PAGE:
Last Champion Manifesto[edit]

"Penned just hours after the arrival of the new millennium", the Last Champion Manifesto is 70-page document "steeped in allegory and at times reading like ancient scripture", according to The Source Weekly.[1] The LA Weekly calls it a "bible/babble manifesto" and the Denver Westword refers to it as a "scripturally spirited rant."[3][7] The Westword reports that, at an early age, Resurrector received visions from the "Last Champion" during periods of "severe headaches and lengthy vomiting sessions."[3] The Last Champion Manifesto serves as the ideological foundation of both the album Survival Guide for the End of Time and the band Heavyweight Dub Champion as a whole- "We're a concept band. Everything we do is related to the manifesto. Every album will be that way," says Resurrector.[1] There are seven chapters broken into mini-chapters named after the songs on Survival Guide and 2008's Rise of the Champion Nation. Each album serves as a sort of soundtrack to elements presented in the booklet. Songs relate to actions such as the Arrival, which was remixed by San Francisco's award winning favorite Bassnectar, "Liberation Process", "Exorcism" and so on.[8][9] Most of the themes relate to becoming a Warrior and the development of the "Last Champion's Chosen Army" known as "Champion Nation", which is also the name of the record label founded by Resurrector.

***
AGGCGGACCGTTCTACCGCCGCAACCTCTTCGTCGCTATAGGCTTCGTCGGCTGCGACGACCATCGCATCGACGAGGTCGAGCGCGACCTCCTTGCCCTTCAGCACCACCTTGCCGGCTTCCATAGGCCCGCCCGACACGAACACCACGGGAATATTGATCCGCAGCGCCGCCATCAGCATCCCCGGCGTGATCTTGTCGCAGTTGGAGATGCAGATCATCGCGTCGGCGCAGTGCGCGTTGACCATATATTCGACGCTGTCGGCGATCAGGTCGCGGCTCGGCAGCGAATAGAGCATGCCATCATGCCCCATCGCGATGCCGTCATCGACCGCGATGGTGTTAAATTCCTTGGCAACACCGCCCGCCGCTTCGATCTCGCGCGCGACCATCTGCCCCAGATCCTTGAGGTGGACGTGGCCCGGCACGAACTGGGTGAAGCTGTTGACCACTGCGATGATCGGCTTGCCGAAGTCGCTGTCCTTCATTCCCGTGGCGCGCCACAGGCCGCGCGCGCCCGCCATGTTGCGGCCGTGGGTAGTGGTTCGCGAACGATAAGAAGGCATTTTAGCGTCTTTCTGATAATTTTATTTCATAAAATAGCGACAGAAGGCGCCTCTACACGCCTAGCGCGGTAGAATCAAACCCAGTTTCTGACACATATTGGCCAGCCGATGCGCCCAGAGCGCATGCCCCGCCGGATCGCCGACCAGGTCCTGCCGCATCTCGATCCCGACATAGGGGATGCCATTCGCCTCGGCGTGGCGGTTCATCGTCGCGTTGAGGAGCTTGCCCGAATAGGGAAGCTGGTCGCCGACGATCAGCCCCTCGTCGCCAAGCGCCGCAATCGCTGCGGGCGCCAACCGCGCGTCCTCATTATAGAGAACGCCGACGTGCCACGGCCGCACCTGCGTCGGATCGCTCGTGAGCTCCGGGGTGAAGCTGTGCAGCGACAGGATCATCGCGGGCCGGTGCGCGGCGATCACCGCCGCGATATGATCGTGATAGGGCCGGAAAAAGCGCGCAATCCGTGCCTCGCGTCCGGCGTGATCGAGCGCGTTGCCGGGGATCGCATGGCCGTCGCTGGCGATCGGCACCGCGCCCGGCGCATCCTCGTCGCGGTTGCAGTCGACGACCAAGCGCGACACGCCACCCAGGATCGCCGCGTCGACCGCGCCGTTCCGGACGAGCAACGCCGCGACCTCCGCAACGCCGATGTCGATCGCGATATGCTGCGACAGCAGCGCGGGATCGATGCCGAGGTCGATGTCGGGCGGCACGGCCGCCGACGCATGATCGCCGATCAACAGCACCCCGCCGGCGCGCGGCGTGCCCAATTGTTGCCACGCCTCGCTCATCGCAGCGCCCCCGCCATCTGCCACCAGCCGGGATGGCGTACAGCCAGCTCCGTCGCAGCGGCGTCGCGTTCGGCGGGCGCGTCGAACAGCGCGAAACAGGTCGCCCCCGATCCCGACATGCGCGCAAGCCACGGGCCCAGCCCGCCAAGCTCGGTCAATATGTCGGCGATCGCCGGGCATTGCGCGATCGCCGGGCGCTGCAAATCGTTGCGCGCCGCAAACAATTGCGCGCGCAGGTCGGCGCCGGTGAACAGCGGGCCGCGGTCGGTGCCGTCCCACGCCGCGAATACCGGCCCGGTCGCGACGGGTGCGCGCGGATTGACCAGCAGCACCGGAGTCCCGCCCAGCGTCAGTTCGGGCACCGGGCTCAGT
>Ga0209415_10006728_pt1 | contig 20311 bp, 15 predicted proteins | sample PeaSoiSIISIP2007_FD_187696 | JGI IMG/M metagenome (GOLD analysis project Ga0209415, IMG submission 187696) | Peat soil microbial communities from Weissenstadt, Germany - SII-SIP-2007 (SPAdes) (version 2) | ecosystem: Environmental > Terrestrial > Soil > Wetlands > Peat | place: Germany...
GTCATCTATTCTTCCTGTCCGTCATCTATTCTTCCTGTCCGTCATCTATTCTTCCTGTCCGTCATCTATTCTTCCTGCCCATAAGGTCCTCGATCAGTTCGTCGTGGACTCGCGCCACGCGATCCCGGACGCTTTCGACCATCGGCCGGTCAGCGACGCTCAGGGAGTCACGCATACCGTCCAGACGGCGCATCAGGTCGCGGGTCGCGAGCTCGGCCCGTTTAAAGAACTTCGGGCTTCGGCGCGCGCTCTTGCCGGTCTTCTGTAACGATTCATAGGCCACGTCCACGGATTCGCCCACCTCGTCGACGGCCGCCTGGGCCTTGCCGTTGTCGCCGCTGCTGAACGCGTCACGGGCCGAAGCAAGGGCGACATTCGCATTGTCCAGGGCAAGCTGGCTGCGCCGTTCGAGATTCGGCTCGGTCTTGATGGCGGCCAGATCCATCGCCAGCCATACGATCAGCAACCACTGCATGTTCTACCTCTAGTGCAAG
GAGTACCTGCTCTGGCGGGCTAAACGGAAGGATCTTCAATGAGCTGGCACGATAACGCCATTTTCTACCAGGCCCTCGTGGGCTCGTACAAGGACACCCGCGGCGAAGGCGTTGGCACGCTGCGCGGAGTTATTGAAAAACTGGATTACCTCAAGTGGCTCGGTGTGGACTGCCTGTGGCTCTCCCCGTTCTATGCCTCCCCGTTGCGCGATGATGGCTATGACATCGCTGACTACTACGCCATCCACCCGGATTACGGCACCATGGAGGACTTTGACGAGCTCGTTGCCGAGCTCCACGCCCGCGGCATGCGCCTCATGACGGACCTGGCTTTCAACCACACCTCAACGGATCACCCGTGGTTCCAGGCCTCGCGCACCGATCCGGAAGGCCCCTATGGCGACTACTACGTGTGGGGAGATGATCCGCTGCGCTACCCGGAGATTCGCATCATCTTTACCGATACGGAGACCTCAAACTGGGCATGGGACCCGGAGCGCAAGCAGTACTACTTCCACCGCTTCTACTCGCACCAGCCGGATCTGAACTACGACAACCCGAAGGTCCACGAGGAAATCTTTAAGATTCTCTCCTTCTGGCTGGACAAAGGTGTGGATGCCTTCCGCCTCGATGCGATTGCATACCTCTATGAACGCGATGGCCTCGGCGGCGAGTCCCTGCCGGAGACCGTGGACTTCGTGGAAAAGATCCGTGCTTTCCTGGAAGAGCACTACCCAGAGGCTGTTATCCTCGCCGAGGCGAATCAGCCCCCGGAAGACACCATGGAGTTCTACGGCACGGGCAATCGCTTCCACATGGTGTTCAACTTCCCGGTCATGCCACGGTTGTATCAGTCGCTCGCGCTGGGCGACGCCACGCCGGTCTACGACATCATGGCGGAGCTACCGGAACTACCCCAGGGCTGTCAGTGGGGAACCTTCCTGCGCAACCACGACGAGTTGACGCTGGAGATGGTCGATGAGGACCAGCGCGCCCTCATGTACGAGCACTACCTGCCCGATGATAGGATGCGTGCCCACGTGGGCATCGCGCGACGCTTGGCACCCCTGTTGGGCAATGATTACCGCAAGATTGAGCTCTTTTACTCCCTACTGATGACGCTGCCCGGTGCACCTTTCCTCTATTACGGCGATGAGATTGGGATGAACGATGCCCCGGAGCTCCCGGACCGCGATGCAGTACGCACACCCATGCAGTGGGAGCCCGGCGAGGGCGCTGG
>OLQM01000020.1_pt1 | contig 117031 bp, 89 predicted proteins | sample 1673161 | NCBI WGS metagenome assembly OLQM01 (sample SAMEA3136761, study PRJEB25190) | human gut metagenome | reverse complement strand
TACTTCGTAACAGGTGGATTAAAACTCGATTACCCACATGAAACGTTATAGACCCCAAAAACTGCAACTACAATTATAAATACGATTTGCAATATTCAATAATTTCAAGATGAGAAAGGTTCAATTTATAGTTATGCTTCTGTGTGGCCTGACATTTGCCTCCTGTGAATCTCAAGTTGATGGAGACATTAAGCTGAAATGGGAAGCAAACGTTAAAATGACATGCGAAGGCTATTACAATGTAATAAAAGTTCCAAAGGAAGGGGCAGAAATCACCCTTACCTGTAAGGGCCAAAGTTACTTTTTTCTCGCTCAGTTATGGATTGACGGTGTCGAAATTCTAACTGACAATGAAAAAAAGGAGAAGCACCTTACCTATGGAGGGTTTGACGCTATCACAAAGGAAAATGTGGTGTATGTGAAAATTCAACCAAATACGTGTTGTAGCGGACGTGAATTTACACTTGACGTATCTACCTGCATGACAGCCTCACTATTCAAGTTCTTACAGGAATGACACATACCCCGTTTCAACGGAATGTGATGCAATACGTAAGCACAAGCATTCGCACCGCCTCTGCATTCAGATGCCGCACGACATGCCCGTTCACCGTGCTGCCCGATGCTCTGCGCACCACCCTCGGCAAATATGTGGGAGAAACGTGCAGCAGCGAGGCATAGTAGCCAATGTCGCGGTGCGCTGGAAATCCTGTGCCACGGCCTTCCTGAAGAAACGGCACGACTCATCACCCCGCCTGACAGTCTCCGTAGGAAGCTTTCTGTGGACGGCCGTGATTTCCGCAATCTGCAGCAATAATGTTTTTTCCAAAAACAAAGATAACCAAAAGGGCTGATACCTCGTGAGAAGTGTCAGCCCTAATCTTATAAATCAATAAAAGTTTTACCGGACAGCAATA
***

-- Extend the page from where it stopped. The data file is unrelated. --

with Roots Revolt[edit]

  • His Foundation is in the Holy Mountains (1996). Live Blend

with Heavyweight Dub Champion[edit]

As Producer[edit]

  • "Onáyabaon Bewá – Messages from Mother Earth". (2011). Shamans of the Temple of the Way of Light.